Is this election the one to lose? Ask an economist

No party ever wants to lose an election but if it has to lose one, this might be just the one, judging by the economic weather forecasts.

Thus, amidst the delight at the polls there is here and there in the National party a tiny discomfort that in government rough economic weather could sink its ship.

If you want a parallel, try 1996. That was when Winston Peters betrayed the expectations of most of his voters by going with Jim Bolger after bagging him mercilessly through the campaign.

Polls are starting to show a similar expectation that Peters will lean Labour this time. That poses him and National a management problem post-election, should the numbers point to a Don Brash government that needs Peters alongside.

In 1996 it was in both major parties’ interest to flunk the Peters test. Labour flunked — and won office in 1999. National didn’t — and sank in the foreseeable economic downturn that followed the unsustainably high mid-1990s growth. (There was also an Asian crisis and two droughts, which didn’t help.)

Similar good economic reasons for not rushing to take office hold now.

* GDP growth is slowing. Down the track that means job growth will slow — it may be slowing already.

* The rise in house prices is slowing and so is house building. So householders will not be able to borrow much more on the paper value of their houses. So they will not spend so freely. If they start to worry about their debt, they may actually spend less.

* Oil prices are high. They might ease as world growth eases but growth in China and India might push in the other direction and in any case sub-$1 petrol is now only a memory. Other prices will rise too. That will also cut retail sales volume.

* The exchange rate is falling. That means higher inflation just as growth is slowing, the reverse of the boom spiral of the past few years. Higher inflation means interest rates can’t fall. Higher inflation will also reduce retail spending volume — no more super-cheap plasma TV screens.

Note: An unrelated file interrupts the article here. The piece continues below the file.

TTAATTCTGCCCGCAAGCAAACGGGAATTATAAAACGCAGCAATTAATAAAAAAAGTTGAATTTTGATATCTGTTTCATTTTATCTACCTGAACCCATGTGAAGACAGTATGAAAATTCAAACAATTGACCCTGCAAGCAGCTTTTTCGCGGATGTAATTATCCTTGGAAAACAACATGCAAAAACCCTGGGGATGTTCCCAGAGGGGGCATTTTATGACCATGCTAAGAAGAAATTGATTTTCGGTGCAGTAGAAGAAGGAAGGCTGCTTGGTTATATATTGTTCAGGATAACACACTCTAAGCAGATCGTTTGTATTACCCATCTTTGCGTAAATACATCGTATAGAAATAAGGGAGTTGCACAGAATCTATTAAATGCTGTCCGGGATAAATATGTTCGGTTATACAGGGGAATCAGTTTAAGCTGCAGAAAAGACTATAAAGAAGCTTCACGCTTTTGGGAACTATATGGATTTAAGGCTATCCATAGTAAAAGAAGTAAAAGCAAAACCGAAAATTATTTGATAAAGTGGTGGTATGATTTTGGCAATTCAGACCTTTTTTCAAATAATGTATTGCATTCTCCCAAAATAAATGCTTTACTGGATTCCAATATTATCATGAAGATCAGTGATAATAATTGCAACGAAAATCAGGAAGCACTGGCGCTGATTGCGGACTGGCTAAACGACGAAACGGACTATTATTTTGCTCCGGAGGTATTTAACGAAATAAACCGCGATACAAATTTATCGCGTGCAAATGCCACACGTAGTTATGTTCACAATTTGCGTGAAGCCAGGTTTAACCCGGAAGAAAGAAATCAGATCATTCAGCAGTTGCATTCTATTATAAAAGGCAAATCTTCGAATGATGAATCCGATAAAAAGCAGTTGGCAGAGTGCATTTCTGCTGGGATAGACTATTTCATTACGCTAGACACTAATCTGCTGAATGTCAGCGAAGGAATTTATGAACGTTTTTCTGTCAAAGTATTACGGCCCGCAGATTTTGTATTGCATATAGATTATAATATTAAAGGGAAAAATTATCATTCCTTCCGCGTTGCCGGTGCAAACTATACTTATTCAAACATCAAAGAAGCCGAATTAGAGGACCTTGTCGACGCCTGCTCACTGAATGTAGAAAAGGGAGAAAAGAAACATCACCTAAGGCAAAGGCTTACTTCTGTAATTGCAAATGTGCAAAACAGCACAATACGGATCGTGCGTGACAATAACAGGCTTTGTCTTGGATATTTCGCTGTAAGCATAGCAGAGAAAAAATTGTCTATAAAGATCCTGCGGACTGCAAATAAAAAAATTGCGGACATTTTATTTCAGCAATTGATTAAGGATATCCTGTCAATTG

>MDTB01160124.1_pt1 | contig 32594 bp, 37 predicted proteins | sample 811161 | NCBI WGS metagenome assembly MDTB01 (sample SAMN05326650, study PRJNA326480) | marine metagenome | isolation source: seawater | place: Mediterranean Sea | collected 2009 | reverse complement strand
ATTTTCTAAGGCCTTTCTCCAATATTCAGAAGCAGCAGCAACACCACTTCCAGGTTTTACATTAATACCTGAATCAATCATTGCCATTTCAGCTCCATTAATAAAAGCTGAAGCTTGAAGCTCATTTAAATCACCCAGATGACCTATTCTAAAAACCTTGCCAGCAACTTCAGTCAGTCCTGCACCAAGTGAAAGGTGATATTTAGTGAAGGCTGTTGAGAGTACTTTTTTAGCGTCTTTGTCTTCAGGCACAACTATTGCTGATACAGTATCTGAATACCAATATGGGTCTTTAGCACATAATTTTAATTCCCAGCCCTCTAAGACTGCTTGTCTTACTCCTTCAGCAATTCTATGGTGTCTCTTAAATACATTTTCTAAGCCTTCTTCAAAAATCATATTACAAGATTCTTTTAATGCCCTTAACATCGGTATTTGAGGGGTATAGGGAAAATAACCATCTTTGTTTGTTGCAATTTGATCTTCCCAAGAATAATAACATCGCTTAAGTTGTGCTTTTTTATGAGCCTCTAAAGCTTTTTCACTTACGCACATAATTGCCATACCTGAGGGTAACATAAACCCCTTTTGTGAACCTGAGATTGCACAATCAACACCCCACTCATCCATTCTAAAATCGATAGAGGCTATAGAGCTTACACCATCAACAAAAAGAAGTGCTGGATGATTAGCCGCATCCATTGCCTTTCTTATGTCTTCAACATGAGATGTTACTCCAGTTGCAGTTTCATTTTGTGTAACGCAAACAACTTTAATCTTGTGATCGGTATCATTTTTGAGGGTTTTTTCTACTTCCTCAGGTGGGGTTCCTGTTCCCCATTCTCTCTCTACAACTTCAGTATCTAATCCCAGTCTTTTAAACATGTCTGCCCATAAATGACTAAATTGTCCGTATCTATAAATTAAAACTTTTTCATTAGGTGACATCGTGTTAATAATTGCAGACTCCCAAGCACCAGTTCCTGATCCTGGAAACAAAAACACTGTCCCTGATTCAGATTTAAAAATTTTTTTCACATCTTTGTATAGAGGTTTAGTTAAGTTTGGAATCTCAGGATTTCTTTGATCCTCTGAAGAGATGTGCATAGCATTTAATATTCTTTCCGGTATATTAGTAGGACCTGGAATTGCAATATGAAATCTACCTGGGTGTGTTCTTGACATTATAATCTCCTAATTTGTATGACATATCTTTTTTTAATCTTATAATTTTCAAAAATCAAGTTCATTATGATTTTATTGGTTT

* Australia is slowing and world commodity prices should ease as world growth slows. Exporters will be less profitable, which is bad news for Auckland in 2006.

* Real wages and salaries will go on rising for a bit which might offset the forces driving a retail spending fall but will eat into already constrained profits. So investment will slow, which will slow productivity growth.

* Falling profits will cut into government revenue in the 2006-07 year, just when John Key, if he is Treasurer, would be trying to fund at least one and maybe two tranches of election-winning income tax cuts.

The good news for whomever is Treasurer is that Michael Cullen, while he has spent up, has not broken the bank. He has kept a fat fiscal cushion.

That has cost him and Labour poll support in the pre-election phoney war and might yet be the key to Key becoming Treasurer because it has made tax cuts seem feasible.

And it would give Key and Brash elbow room. If they also put the Budget into deficit for a bit — blaming Cullen, of course, but claiming they need to kickstart growth, especially if households stop taking on debt and start saving — they might even keep the tax cuts coming.

But would that be enough to justify Brash’s leap into politics? He is clear about his motive: to close the gap between Australian and New Zealand wages and salaries. If he doesn’t do that, his time and effort will be wasted.

His mechanisms are simple: tax cuts and deregulation, notably of wages and salaries.

The first boosts take-home incomes. But the second enables firms to keep labour cheaper and substitute labour for investment. That was one of the big trans-Tasman differences in the 1990s when the wage gap widened significantly. Since slowing economic growth will ease the current labour shortage, this scenario would be feasible.

There is a good argument that in time a deregulated labour market delivers more on average to employees than a regulated one. But that is a long-term argument. Initially employees lose benefits, as after National’s 1991 deregulation.

So, come 2008, a Brash government would be unlikely to have narrowed the Tasman incomes gap much if at all (even though Australia is now deregulating its wages). It would need two or three terms.

And even that scenario would require a pretty free policy hand. What if he needed New Zealand First?

Peters last week told Brash his tax cuts are unaffordable. One reason is that Peters is not a small-government conservative like Brash. He believes in active government spending to help the little people — especially old little people — whom he sees himself as representing.

To the extent Peters might constrain Brash’s tax cuts household net incomes would be lower and spending lower and profits lower and so on. Closing the gap with Australia would take even longer.

So why does old-man-in-a-hurry Brash want to win this election? Because he is in a hurry. But has he turned up breathless and eager at the wrong election?